Then, there was Captain Steven Reddick of the St. Louis Police Department. In April 1968, on the Sunday following the assassination of Dr. Martin Luther King, I marched together with thousands of others (mostly Black) in a demonstration in support of the non-violent principle for which Dr. King had given his life. Reddick, at that time, the highest ranking African-American in the St. Louis Police Department, spent the day working the perimeter of the marching mass imploring the demonstrators to remain peaceful in the name of Dr. King. St. Louis did not burn after King’s assassination—I was sure that Captain Reddick single-handedly kept the city from becoming another riot zone. The lesson learned was that one person can make a difference even in the face of overwhelming odds.

Finally, there was the one person that all of you know, at least by reputation, Lou Tullio. He took note of me shortly after I started working for the Erie Redevelopment Authority in the summer of 1968. The mayor never failed to notice the new person in the room. The mayor led from the front of the pack. He represented all the interest groups in Erie. He was the ultimate cheer leader for Erie.

He was non-partisan when he had to be. He never held a grudge, but he never forgot anything. Most importantly, He taught me that public service is the rent we pay for our time on earth.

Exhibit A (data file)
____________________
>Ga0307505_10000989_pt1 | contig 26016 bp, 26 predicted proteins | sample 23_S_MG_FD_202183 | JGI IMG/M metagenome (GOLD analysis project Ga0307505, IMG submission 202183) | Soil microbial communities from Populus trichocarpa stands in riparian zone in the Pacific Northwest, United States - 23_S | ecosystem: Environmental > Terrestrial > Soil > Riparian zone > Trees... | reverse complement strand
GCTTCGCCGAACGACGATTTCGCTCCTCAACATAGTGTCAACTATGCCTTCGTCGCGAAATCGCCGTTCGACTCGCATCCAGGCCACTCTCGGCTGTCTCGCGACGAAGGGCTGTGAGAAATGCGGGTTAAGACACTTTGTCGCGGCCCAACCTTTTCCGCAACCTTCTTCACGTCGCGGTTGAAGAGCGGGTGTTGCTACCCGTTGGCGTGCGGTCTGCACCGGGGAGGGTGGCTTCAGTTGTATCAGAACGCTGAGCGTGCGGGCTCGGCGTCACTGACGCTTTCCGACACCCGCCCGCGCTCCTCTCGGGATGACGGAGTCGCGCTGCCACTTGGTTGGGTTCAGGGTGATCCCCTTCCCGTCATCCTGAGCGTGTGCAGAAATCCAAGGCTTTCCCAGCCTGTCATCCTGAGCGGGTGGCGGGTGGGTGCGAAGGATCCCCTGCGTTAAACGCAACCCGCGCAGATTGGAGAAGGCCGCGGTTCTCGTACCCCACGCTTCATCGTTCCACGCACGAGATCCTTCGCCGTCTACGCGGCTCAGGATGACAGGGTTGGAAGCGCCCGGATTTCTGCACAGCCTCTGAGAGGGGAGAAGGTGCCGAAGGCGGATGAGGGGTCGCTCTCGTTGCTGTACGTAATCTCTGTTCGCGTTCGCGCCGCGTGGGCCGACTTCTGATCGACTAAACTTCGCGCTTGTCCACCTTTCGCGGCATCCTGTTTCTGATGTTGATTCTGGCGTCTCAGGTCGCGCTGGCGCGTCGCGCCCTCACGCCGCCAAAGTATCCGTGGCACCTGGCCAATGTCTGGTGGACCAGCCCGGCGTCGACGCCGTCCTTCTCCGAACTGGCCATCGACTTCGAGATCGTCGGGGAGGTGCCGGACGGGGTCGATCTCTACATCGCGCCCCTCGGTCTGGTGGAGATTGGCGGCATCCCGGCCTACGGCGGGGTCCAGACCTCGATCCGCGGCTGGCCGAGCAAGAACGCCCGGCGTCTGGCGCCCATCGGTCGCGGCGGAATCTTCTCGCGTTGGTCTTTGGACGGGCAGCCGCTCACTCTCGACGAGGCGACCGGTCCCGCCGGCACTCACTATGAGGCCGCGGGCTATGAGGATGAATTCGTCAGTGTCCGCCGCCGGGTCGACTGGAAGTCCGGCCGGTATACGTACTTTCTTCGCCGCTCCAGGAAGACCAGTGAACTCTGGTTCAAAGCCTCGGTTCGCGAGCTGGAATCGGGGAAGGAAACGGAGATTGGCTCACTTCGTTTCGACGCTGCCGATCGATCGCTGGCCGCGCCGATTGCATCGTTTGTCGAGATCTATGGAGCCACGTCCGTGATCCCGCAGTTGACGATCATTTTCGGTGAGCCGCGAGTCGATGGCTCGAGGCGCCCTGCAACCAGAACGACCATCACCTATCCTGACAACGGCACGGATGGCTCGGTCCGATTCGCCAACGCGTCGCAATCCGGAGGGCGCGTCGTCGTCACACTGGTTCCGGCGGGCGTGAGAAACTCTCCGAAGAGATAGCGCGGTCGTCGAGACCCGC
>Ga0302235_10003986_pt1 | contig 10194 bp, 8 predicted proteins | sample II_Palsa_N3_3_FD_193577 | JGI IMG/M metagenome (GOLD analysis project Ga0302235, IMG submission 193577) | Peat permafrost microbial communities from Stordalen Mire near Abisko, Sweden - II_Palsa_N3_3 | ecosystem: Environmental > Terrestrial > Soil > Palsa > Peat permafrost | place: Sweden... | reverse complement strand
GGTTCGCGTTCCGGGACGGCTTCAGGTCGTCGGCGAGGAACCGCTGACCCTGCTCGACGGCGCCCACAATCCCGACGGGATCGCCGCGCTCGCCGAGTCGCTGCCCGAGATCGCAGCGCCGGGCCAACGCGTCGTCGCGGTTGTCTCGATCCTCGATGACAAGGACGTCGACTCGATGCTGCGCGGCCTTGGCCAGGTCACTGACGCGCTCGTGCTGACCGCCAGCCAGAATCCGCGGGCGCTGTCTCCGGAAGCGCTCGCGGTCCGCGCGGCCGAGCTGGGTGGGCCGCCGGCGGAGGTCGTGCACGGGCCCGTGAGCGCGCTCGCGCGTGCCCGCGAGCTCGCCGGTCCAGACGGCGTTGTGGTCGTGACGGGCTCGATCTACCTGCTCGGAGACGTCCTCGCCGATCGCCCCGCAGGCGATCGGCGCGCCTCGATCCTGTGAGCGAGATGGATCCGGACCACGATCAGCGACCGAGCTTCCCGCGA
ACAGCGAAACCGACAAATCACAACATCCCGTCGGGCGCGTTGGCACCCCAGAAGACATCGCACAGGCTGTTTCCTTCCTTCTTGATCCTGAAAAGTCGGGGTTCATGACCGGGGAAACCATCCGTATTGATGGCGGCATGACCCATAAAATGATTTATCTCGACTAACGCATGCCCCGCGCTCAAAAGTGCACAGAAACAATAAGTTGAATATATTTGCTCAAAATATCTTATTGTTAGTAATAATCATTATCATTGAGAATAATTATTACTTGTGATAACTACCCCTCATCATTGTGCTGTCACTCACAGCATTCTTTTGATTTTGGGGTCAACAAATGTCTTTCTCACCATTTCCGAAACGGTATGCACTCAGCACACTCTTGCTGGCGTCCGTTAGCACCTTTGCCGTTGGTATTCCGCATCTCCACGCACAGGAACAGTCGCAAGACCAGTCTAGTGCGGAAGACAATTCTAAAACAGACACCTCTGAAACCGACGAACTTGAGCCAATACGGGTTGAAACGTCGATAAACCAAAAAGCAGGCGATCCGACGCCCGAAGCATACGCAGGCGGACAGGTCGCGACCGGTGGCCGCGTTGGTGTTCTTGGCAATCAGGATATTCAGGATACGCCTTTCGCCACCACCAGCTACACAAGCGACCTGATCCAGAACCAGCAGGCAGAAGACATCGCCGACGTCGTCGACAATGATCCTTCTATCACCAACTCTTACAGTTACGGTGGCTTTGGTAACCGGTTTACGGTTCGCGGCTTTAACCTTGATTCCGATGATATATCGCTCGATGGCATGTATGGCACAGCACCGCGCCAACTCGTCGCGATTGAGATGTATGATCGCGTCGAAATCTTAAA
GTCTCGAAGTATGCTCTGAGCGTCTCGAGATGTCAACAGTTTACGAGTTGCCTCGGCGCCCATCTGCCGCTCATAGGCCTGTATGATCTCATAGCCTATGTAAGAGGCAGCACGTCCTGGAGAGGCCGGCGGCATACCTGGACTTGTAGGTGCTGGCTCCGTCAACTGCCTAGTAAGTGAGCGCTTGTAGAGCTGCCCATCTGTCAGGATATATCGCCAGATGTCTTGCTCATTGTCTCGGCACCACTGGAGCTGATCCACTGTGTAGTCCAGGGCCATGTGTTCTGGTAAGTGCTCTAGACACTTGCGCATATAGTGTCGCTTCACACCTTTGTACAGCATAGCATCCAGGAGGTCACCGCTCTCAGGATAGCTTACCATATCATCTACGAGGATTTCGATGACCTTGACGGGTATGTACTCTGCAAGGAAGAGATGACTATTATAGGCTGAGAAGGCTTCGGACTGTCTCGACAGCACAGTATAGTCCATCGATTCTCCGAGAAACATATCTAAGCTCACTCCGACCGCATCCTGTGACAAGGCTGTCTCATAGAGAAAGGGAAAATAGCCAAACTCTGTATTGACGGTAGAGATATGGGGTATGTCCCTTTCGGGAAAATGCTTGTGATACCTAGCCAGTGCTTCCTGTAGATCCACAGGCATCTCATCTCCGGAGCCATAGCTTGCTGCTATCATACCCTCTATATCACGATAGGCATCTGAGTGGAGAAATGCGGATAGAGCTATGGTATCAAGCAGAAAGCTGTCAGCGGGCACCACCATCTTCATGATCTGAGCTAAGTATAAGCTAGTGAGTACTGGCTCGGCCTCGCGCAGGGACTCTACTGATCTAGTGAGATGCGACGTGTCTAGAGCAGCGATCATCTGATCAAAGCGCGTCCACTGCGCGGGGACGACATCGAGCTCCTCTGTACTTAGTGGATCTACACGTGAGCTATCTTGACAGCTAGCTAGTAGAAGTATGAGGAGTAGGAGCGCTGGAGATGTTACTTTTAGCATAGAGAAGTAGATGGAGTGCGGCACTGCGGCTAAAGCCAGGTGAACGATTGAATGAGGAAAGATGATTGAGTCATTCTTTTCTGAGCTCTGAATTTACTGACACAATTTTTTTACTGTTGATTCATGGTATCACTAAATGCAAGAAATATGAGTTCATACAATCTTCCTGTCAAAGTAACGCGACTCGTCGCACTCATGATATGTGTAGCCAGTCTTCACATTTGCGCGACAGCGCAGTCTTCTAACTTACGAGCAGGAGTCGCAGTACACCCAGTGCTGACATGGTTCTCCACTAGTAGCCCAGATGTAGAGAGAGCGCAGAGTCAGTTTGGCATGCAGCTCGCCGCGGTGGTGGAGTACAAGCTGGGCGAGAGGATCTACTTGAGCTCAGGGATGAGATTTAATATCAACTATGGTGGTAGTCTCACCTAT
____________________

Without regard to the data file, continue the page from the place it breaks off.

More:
So these four individuals—my role models—shaped my life. Shortly after I started my professional career with the Redevelopment Authority, I vowed that I would try to make a difference in the lives of those who were less fortunate than me. I was given the opportunity to do just that as the executive director of the Erie Housing Authority over the last 35 years. With the help of many dedicated employees, and members of a board that had no other agenda than to provide safe, decent and affordable housing with a pathway to self sufficiency, perhaps I have made a small difference in the lives of some of our most needy citizens.

Thank you very much for bestowing the United Way’s highest honor on me.

In closing, I leave you with words to remember that have become our mantra at the Erie Housing Authority—“It’s Always About People.”